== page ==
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Nighttime at Kittery naval ship yard was always a pain, but even more so when one drew the mid-watch. At night nothing happened. The silence was so deafening many had gone mad. This night, not even a breeze wished to stir. The ever present 10 pound seagulls had long since retired for the evening, their source of food, scraps from shipyard workers, never worked past sundown. The birds just nested in the cranes or floated sound asleep on the water.
On the outside edge of a recently flooded dry-dock, a berthing barge bobbed lazily in the calm night. This large white box was never truly stable, structurally it could not be. Bright white lights illuminated the water line on the outside, but inside only the blood red floorboard lights cast an eerie glow on the interior. Slowly the barge rover watch made his way to the bunk of the relieving petty officer of the watch.
This berthing was a cramped room with coffin sized bunks stacked three high on both sides of short corridors stretching like knurled wings from the central aisle. The rover stepped with a purpose down the last cross aisle
“ET2 Hanover.” He whispered loudly as he struck the thick blue fabric of the middle bunk of the set, “Kevin, Watch in three zero minutes!”
But Hanover was not snoozing soundly in his bunk like he should be. Instead, he was already making his way to through the barge. Hanover’s dark hair was buzzed close so that he didn’t have to worry about keeping it in regs. His digital blue camo was clean and serviceable. His lean 5’11" frame was at once weary and ready. While not that impressive to look at, his lean yet muscular frame was enough to put shame to most. He was not one to play politically correct, he was a fan of just saying what needed to be said, keeping it real, so to speak. Don’t think that this attitude had not gotten him in trouble on multiple occasions.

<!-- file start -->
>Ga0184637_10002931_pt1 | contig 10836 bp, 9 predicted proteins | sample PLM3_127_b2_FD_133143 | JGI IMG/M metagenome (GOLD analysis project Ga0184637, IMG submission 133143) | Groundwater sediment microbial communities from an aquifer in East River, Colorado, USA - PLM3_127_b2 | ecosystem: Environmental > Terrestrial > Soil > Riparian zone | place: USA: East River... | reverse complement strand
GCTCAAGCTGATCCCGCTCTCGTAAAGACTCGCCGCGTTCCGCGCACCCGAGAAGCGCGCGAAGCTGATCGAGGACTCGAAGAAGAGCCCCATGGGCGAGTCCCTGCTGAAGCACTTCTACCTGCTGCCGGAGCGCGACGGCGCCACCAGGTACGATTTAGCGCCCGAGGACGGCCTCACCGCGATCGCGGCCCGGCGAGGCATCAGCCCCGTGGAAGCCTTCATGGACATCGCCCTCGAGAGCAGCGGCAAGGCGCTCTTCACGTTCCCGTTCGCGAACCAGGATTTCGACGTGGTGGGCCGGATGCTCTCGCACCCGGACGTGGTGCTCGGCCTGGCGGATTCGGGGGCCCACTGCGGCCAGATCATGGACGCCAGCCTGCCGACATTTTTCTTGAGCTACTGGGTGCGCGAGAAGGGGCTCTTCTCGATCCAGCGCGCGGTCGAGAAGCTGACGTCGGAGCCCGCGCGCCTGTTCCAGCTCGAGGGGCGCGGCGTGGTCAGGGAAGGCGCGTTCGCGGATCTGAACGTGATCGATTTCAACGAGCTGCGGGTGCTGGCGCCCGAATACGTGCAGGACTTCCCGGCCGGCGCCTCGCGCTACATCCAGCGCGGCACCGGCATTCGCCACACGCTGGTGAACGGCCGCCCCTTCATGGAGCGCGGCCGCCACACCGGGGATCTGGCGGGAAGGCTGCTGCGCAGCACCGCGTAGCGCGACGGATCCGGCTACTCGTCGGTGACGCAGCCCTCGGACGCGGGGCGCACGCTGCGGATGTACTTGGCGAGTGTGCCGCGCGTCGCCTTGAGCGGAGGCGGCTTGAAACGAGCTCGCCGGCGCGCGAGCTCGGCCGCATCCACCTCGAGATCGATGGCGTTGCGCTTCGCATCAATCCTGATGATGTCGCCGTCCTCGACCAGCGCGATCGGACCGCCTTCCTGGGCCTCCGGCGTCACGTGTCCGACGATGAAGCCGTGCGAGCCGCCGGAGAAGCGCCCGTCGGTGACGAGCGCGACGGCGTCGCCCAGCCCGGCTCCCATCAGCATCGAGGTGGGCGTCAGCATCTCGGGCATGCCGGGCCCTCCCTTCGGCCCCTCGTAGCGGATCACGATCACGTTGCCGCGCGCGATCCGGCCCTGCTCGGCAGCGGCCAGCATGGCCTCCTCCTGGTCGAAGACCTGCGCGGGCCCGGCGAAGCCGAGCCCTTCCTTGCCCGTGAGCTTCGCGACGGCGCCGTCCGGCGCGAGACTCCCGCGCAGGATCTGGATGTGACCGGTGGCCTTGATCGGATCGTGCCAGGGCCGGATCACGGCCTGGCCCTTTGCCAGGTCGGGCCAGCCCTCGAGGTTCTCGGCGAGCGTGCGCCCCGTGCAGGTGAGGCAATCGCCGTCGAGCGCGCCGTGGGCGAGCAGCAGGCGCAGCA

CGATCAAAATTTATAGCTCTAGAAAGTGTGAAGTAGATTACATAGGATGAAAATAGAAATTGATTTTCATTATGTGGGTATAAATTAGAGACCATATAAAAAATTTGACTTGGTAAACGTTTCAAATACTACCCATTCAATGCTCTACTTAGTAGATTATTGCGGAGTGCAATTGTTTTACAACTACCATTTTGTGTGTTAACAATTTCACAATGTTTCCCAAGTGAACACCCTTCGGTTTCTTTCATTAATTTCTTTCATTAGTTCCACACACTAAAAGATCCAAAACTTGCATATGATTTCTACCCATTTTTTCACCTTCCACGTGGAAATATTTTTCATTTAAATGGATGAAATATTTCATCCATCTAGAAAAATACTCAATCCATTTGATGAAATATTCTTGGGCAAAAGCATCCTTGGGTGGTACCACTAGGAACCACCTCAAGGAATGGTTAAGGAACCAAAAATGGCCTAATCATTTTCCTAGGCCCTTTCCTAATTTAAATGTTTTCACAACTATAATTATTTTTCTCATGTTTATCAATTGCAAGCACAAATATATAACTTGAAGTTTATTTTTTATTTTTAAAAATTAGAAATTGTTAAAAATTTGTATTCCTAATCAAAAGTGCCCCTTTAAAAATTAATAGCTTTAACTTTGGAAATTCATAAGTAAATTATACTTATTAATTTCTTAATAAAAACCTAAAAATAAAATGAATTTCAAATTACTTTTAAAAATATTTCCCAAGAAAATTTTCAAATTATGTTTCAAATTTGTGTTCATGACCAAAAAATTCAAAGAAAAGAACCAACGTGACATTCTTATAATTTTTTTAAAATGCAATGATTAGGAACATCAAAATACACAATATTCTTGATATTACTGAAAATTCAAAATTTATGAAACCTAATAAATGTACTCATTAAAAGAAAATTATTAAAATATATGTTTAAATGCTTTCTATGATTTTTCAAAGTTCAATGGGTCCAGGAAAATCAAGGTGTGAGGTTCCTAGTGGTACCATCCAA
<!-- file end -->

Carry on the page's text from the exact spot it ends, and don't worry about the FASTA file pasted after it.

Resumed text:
“Hey, Hanover,” HM2 Vanessa Hutchington greeted him at the bottom of the stairs that lead up to female berthing, “looks like we drew the short straw again, hunh.”
The compartment was an atrium that led toward the chow line in the front of the barge, the barge quarterdeck to the left, female berthing up the stairs, the male head, or bathroom, towards the aft, and the rest of the barge to the right. Barges were never laid out with logic.
“Yeah, lucky us.” He replied, deciding to not notice the way she tried to casually brush his hand with hers as they went forward towards the galley.
Vanessa was easy on the eyes, she had long dark hair that was always in a tight bun, except when she was on the mid-watch with Hanover, then it was just a ponytail, he did tell her he liked that look better. Despite the god awful hour, her eyes were bright and energetic. She had awoken extra early to be sure to look as good as she could, she had even decided to put on some make up for him, blue blush was against regs, but it did contrast well with her brown eyes.
Though she had switched with Cora to get this watch, Cora was trying to leave early and wanted to be fresh, Vanessa hated everything about this watch, except Hanover. Not that Hanover would care that HMCS had taken over as duty corpsman so she could help out a friend, this was the only time she could talk to him and he would really respond.
The mess decks were, surprise, surprise, empty. The tables and benches were welded to the floor. The pair carefully made their way through, Vanessa pretending to trip a few times so Hanover would help her. He may not respond to anything else, but he would always catch her if she fell.